The beginning of the school year is an interesting time! Just as you and your students are getting to know each other and are falling into a routine, it’s time to administer the beginning of the year assessments. One of the biggest hurdles in administering individual assessments is maintaining a quiet environment so that students can do their very best. In this post, I wanted to share some tips for how to keep students quiet and engaged while you’re testing individual students.
The Challenges of Assessment in the Classroom
Testing students one at a time is essential for educational planning! While some assessments can be administered to a whole class, certain tests must be done individually. If you don’t have an assessment team at your school, this task will likely be something you are asked to complete as part of your school day.
As teachers, we know that testing in the classroom usually presents a few challenges.
- Keep Students Quiet: It’s difficult for students to focus on the assessment when they are half-listening to what their peers are talking about! Plus, it’s nearly impossible to hear quiet voices during fluency tests in a loud classroom.
- Keep Students Seated: Wandering students can be another distraction for test-takers. The majority of the time, wandering students make their way over to the teacher to ask a question!
- Keep Students Engaged: I feel like this is the challenge that weighs on teachers the most. We want our students to be engaged in worthwhile activities while we are testing since every school day counts!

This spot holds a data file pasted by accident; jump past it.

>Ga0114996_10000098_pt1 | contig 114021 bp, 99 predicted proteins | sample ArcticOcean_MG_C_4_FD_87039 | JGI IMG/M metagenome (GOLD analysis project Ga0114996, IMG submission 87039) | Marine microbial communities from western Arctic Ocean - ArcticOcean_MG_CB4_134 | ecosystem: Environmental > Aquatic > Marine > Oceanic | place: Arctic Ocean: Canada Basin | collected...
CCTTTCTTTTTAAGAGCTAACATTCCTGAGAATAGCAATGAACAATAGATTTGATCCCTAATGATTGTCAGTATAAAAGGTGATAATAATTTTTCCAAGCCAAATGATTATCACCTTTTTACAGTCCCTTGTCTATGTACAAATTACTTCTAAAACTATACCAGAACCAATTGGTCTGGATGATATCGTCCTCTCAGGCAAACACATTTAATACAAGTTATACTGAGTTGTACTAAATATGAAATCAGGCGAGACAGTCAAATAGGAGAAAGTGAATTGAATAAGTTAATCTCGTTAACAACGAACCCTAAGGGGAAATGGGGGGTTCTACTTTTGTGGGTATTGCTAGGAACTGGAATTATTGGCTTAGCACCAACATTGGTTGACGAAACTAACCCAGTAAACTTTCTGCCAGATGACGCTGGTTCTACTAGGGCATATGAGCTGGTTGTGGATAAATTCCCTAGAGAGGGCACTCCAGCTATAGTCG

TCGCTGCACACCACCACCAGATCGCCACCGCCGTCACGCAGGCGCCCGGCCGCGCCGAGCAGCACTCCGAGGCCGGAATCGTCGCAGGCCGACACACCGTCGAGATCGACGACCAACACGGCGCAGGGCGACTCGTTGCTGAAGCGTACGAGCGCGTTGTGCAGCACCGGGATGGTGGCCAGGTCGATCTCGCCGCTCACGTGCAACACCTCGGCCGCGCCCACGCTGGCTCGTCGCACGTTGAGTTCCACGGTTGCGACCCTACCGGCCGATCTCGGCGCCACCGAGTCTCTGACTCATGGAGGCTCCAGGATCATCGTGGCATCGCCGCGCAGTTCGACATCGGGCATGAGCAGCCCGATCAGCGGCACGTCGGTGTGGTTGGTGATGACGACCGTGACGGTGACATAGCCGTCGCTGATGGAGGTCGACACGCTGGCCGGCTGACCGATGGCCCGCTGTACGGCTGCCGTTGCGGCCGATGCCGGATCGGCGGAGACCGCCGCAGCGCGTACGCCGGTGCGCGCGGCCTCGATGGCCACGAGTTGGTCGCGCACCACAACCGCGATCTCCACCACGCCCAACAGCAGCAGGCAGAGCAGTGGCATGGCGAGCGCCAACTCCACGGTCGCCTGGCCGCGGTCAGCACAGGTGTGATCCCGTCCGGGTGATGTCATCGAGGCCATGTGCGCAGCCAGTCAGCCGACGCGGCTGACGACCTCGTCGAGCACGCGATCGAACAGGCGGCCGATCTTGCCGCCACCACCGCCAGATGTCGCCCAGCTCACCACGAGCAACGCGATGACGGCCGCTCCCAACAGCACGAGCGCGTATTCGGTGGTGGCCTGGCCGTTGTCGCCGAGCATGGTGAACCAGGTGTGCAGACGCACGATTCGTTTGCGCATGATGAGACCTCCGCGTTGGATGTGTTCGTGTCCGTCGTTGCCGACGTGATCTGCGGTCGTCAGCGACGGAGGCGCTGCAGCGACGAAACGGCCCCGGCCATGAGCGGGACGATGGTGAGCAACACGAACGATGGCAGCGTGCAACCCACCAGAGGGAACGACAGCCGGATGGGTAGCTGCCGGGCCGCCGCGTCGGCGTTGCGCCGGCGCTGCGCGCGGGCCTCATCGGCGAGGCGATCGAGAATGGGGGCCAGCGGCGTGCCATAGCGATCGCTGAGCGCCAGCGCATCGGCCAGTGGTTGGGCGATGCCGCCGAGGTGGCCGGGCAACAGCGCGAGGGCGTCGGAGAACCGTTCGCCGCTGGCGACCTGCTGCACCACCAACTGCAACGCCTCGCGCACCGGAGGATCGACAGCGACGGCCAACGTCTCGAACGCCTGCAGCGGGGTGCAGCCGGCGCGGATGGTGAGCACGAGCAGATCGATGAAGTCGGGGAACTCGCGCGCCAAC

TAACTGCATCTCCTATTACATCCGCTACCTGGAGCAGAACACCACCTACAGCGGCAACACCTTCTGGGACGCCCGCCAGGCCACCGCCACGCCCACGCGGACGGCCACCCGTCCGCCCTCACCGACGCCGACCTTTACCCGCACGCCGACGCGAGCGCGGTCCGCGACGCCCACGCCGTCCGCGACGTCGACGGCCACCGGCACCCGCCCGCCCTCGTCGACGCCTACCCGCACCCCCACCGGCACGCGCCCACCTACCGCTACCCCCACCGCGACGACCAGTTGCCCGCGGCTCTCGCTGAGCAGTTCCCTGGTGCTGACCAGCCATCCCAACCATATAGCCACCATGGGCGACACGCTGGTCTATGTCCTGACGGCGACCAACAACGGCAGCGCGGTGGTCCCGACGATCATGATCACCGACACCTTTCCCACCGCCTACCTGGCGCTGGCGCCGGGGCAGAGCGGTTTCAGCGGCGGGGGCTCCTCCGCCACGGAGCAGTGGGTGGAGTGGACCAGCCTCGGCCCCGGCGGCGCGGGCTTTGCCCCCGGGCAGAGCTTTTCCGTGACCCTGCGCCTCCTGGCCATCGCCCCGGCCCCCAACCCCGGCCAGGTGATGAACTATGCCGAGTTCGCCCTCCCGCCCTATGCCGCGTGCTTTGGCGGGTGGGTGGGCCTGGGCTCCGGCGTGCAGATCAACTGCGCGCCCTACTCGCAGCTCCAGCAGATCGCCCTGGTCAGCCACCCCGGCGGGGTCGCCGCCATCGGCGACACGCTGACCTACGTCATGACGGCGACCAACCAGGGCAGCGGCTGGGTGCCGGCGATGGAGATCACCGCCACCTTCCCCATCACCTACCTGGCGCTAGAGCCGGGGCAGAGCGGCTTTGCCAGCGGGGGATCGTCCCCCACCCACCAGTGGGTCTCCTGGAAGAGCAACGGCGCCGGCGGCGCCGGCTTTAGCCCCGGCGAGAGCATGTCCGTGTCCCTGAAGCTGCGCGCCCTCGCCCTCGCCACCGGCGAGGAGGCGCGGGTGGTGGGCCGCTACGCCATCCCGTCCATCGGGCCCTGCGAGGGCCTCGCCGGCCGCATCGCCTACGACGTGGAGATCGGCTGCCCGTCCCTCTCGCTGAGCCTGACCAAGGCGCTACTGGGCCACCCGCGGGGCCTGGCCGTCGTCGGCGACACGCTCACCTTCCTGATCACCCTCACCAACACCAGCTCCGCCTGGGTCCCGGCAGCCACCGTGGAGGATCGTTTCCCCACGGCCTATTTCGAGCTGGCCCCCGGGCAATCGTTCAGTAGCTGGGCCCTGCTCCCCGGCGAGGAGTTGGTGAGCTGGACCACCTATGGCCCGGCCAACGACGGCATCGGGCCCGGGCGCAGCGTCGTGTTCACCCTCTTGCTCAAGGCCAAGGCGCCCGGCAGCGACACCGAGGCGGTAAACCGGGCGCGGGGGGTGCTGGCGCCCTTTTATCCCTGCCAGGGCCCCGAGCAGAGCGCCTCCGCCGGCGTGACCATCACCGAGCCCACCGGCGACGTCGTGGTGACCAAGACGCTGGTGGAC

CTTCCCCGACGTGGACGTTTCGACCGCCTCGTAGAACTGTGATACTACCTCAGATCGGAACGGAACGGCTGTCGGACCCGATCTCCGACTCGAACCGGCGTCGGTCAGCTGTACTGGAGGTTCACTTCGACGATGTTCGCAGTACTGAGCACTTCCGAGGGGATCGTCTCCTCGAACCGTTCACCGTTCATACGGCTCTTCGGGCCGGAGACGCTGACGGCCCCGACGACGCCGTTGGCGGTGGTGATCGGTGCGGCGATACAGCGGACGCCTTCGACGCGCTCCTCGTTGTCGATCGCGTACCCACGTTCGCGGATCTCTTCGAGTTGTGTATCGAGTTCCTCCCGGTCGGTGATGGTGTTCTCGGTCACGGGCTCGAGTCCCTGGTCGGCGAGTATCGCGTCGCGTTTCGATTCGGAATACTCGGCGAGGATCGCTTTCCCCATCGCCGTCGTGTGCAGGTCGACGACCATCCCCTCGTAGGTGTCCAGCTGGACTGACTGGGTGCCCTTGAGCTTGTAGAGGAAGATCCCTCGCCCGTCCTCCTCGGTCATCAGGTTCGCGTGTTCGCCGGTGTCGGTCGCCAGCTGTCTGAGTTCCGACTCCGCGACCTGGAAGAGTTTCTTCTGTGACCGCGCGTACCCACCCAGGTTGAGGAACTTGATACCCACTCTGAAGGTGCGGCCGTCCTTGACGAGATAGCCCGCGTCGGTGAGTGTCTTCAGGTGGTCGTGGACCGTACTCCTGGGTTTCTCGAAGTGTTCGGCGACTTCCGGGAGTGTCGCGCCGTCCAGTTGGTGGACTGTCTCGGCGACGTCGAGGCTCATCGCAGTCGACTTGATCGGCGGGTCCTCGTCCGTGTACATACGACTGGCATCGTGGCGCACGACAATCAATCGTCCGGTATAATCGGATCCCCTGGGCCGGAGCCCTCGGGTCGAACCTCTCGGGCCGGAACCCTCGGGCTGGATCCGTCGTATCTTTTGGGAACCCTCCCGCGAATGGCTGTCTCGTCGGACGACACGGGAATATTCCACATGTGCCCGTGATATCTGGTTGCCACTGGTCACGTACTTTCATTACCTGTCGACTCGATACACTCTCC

How to Keep Students Quiet and Engaged While You Test
With those challenges in mind, I wanted to share some tips for keeping students quiet, seated, and engaged while you’re busy with assessments.
1. Focus on Community
Classroom community is often overlooked when people look for ways to keep students quiet during assessments. Foster an environment of mutual respect and care! Encourage students to make choices that will help their peers, and remind them that their peers will do the same for them.
2. Dim the Lights
Dimming the classroom lights can be a visual reminder that the classroom needs to remain quiet. You can also keep the lights on above the testing table, which serves as a reminder of why it’s important to be quiet. Plus, it ensures that your students can see their testing material!
3. Have a Procedure for Questions
One of the biggest interruptions for individual assessments is when students have questions. Be sure to have a procedure in place for students to ask for help. Whether it’s hand signals, a parking lot, or a question break after every few tests, make sure it’s communicated to students that they may not ask you questions during assessments.
4. Use Quiet Independent Classroom Activities
Rather than have students silently read for hours or use iPads all morning, find some quiet classroom activities that students can complete independently at their desks.
5. Have Plenty of Fast Finisher Activities